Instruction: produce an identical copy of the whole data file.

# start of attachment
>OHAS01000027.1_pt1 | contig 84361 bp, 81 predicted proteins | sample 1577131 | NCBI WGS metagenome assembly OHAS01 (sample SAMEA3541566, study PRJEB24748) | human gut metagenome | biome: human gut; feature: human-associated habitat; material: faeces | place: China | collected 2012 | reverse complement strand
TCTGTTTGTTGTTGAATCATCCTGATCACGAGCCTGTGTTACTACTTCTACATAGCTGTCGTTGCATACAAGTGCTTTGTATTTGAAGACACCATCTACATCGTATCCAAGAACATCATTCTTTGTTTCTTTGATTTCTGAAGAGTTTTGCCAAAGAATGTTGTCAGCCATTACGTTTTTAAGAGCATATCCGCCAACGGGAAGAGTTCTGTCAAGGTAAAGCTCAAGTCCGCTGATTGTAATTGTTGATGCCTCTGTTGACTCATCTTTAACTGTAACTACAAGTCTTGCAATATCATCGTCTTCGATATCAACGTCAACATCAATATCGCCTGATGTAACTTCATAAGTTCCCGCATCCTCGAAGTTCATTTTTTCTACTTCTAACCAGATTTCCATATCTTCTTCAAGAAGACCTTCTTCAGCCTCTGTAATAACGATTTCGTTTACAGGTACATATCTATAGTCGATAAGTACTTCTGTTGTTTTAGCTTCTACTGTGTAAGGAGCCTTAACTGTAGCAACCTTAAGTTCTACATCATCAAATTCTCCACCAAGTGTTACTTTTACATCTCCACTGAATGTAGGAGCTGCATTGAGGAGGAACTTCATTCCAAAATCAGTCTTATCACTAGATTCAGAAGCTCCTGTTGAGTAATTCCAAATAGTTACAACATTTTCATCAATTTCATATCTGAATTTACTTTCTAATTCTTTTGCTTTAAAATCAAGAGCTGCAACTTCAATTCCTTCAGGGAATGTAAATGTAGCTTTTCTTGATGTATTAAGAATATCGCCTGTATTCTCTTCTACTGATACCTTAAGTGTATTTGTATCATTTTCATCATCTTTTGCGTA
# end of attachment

>OHAS01000027.1_pt1 | contig 84361 bp, 81 predicted proteins | sample 1577131 | NCBI WGS metagenome assembly OHAS01 (sample SAMEA3541566, study PRJEB24748) | human gut metagenome | biome: human gut; feature: human-associated habitat; material: faeces | place: China | collected 2012 | reverse complement strand
TCTGTTTGTTGTTGAATCATCCTGATCACGAGCCTGTGTTACTACTTCTACATAGCTGTCGTTGCATACAAGTGCTTTGTATTTGAAGACACCATCTACATCGTATCCAAGAACATCATTCTTTGTTTCTTTGATTTCTGAAGAGTTTTGCCAAAGAATGTTGTCAGCCATTACGTTTTTAAGAGCATATCCGCCAACGGGAAGAGTTCTGTCAAGGTAAAGCTCAAGTCCGCTGATTGTAATTGTTGATGCCTCTGTTGACTCATCTTTAACTGTAACTACAAGTCTTGCAATATCATCGTCTTCGATATCAACGTCAACATCAATATCGCCTGATGTAACTTCATAAGTTCCCGCATCCTCGAAGTTCATTTTTTCTACTTCTAACCAGATTTCCATATCTTCTTCAAGAAGACCTTCTTCAGCCTCTGTAATAACGATTTCGTTTACAGGTACATATCTATAGTCGATAAGTACTTCTGTTGTTTTAGCTTCTACTGTGTAAGGAGCCTTAACTGTAGCAACCTTAAGTTCTACATCATCAAATTCTCCACCAAGTGTTACTTTTACATCTCCACTGAATGTAGGAGCTGCATTGAGGAGGAACTTCATTCCAAAATCAGTCTTATCACTAGATTCAGAAGCTCCTGTTGAGTAATTCCAAATAGTTACAACATTTTCATCAATTTCATATCTGAATTTACTTTCTAATTCTTTTGCTTTAAAATCAAGAGCTGCAACTTCAATTCCTTCAGGGAATGTAAATGTAGCTTTTCTTGATGTATTAAGAATATCGCCTGTATTCTCTTCTACTGATACCTTAAGTGTATTTGTATCATTTTCATCATCTTTTGCGTA